Sunday, April 18, 2010
Easter in Mudgee
So, we replaced our grand plans to rent a fashionable beach house with more modest plans to spend the weekend in Mudgee, a wine-producing region of country New South Wales, four hours drive northwest of Sydney. (Quite a step down if you compare sand and surf to a town whose name starts with M-U-D). No, seriously there was nothing muddy about Mudgee. The weather was warm and clear and our accommodations at Wildwood Guesthouse were comfortable and relaxing.
Mike, Laura, Jennie, Mickey and I piled into Chris and Jess' car for the mostly traffic-free journey. We took a delightful lunch break at the Secret Creek Cafe in Lithgow, almost certainly superior to the "workie's club" in town, an RSL-type establishment offering "family food" (shudder). In addition to the restaurant, the Secret Creek property also includes a small, native animal sanctuary.
We were seated at a table on the porch and were enjoying watching a trio of brightly colored rosellas flit from tree to tree when the silence was suddenly shattered by a chorus of animal howls. It was probably just a couple of dingos and some dogs, but the way the yelps echoed in the small valley made it sound like a whole pack surrounded the restaurant. Yikes. Among those not joining in the chorus were a pair of emus called Dumb and Dumber. When I saw Dumb look through the window of the cabin where their food is kept while Dumber made a break for the open door, I wondered how apt their names really were. We met a small marsupial named Randy on our way back to the parking lot. The keeper explained that Randy was a wallaroo, neither wallaby nor kangaroo, but an entirely different species. When we started asking more questions about this species we had never heard of before, he backtracked, "yeah, it's like a kangaroo and a wallaby." Hmmm...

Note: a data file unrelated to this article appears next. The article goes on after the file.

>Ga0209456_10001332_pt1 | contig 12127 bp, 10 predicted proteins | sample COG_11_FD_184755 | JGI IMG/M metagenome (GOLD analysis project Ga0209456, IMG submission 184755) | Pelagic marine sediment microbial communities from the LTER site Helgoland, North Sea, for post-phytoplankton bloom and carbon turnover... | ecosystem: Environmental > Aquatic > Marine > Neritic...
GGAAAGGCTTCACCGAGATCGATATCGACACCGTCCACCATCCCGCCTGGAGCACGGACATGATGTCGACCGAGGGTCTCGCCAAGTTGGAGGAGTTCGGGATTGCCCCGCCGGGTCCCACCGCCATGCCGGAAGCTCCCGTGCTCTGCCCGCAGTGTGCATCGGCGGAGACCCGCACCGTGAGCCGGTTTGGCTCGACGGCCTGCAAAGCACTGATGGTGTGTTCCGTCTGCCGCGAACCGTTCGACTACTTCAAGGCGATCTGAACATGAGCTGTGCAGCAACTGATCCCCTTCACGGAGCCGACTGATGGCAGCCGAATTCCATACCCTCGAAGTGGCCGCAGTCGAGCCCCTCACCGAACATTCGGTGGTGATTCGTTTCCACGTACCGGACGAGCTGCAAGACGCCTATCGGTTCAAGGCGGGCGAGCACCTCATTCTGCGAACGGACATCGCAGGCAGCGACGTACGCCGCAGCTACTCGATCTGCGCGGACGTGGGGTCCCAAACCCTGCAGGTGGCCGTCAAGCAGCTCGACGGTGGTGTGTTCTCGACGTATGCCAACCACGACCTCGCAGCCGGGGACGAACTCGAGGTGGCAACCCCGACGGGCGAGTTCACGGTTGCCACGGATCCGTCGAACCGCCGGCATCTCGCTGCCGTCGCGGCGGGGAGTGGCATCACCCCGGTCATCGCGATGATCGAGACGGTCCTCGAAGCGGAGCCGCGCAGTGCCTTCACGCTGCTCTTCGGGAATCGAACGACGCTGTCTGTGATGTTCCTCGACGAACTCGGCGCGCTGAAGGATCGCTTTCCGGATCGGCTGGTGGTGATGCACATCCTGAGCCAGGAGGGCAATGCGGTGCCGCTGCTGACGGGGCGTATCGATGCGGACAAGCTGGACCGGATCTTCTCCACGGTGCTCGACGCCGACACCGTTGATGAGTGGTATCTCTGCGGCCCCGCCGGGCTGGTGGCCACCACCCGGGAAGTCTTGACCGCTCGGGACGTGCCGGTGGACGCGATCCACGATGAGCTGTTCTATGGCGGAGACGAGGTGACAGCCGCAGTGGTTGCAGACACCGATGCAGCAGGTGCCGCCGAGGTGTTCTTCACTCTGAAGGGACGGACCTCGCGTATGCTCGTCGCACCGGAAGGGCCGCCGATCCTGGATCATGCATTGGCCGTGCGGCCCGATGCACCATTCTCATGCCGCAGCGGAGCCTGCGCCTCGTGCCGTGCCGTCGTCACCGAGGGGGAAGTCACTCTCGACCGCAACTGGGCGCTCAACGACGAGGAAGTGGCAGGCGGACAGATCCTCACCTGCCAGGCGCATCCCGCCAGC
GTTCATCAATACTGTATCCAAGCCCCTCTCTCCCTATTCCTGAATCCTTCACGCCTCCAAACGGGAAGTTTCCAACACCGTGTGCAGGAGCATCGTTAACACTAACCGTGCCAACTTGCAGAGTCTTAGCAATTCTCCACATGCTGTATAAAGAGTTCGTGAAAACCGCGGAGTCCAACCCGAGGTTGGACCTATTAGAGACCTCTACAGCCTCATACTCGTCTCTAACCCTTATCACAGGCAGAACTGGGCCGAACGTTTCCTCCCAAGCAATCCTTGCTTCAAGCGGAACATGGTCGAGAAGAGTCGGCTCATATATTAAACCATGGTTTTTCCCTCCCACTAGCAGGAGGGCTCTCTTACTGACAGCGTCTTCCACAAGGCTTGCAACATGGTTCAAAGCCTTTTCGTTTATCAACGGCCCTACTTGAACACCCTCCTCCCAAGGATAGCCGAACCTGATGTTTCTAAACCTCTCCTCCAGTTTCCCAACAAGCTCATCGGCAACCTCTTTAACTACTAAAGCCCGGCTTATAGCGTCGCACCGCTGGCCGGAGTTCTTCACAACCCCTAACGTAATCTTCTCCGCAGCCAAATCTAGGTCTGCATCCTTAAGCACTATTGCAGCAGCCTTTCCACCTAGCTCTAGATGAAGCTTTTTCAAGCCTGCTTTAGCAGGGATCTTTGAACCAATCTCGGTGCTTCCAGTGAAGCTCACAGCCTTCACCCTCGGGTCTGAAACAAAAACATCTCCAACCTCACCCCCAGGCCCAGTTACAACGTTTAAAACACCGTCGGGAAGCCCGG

Because Laura was eager to see an Australian Big Thing, we stopped at the Big Miner's Lantern to snap a few photos before continuing on to Mudgee. We made our first wine tasting stop at Logan, a fantastically situated winery serving okay wine disguised by great labels.
We relied on Google Maps to guide us to Wildwood and had a good laugh when, 1.8kms down a dirt road in the middle of the bush, the friendly navigation voice stated "you have arrived at your destination." Oops. Fortunately, a woman who had more reason to be on that dirt road explained how to get to Wildwood. In a few short minutes, we arrived at our destination for real: a beautiful property with gum trees, ponds, birds and roos. Our little party rented three of the B&B's four rooms so we pretty much had the run of the place. Wildwood offers cozy beds and a healthy dose of peace and quiet, but no TV and only spotty internet reception so we were forced to entertain ourselves the old fashioned way: board games and actual conversation. I can't complain; I thoroughly enjoyed revisiting Pictionary and learning Pass the Pigs.